- Manufacturer: Lachat Instruments Div., Zellweger Analytics, Inc.
- Model: QuikChem 8000
- Simultaneous determination of up to 5 analytes per sample
- Random-access autosampler with racks for up to 120 samples per batch
- Analytical manifolds available:
- Nitrate plus Nitrite
Flow injection analysis (FIA) is a continuous-flow technique for automated wet-chemical analysis. The methodology used by the flow injection analyzer is similar to that used by AutoAnalyzers, with continuously flowing reagent streams, reaction 'manifolds', and flow-through detectors. However, FIA does not use air-bubble segmentation to separate samples and promote mixing. Instead, small diameter tubing is used in the manifolds, resulting in laminar flow conditions in which mixing takes place by axial and radial diffusion, and the manifolds are self-cleaning. Diffusion (dilution and mixing) is controlled by manifold design. (A concise description of basic FIA principles is provided at Global FIA's 'Principles' web page, and a more extensive discussion is presented in their FIA Tutorial.) A major practical advantage of this technology over that of air-segmentation, is that analytical results are usually available within a minute or so from the time the sample is aspirated, so any problems in the system can be spotted quickly and corrected, with little wasted time. The overall analysis times also tend to be shorter with FIA, so more samples can typically be analyzed in a given period of time. Precision and detection limits are generally comparable between the two technologies.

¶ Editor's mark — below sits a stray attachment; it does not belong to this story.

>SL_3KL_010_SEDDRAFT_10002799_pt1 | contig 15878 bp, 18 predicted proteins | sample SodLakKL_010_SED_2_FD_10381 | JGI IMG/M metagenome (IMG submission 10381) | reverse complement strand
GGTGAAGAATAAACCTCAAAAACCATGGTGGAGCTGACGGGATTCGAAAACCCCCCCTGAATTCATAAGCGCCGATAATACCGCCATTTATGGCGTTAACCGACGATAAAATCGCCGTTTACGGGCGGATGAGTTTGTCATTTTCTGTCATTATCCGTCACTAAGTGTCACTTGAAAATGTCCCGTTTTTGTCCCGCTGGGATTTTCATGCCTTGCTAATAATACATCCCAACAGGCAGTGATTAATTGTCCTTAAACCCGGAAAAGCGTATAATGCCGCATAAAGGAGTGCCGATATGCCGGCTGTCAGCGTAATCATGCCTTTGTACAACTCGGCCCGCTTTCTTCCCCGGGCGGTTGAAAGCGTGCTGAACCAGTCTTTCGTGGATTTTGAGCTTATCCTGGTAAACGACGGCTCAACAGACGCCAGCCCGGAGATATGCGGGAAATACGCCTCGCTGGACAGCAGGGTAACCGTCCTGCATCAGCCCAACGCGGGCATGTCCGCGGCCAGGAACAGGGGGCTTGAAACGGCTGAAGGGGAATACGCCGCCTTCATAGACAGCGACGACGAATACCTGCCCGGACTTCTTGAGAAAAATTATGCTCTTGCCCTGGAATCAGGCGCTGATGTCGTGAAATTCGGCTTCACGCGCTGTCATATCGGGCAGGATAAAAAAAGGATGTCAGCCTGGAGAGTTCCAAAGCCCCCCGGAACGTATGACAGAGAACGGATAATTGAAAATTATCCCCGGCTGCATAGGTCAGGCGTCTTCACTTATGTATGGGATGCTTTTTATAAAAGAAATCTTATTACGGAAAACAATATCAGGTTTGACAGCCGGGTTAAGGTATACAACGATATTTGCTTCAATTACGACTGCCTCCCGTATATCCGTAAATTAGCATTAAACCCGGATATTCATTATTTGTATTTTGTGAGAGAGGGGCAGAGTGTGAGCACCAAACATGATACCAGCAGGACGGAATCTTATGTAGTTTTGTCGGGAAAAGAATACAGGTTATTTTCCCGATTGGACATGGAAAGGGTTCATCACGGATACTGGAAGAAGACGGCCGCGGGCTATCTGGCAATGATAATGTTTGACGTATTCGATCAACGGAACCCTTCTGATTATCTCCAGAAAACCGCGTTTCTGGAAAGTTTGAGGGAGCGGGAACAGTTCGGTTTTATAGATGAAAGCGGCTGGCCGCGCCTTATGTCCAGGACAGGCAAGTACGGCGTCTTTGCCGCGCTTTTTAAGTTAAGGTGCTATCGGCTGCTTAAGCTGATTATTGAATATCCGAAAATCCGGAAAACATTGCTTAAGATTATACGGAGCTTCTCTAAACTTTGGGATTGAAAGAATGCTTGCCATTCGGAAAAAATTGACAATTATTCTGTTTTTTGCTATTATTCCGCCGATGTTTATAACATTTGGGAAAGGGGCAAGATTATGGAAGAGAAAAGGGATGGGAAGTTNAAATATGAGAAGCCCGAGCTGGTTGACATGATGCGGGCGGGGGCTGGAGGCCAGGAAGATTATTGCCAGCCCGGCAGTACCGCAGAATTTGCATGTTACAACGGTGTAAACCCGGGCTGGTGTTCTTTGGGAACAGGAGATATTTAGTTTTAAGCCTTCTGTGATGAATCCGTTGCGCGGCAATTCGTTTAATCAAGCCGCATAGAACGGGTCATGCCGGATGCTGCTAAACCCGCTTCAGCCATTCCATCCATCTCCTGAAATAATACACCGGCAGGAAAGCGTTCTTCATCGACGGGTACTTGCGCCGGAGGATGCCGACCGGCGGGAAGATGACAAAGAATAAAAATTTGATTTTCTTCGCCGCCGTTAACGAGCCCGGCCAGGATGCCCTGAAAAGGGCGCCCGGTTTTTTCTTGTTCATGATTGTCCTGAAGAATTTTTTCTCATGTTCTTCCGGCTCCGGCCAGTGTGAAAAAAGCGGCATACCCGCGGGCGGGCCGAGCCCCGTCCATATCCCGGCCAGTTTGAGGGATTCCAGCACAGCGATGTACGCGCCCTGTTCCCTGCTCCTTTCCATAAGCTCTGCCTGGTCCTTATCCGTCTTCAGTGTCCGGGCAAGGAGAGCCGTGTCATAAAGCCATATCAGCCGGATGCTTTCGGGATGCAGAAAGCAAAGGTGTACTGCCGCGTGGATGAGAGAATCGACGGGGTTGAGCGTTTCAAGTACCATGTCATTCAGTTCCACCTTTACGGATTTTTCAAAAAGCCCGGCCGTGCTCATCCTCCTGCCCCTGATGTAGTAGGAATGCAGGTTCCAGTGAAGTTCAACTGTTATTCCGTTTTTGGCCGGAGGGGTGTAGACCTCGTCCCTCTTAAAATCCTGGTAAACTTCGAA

The software that controls our instrument is Windows 95 based, and displays real-time graphical output of any or all of the active detectors. This is extremely useful for during-run monitoring of the instrument's performance. Data is stored on disk, and is available for post-run processing in a variety of formats. The software also provides a wide range of quality control options to ensure accurate and reliable results. These include check-standards and control samples (the measured concentrations of which can be compared to known values on either a relative or absolute basis), same-vial or different-vial replicates, and spikes.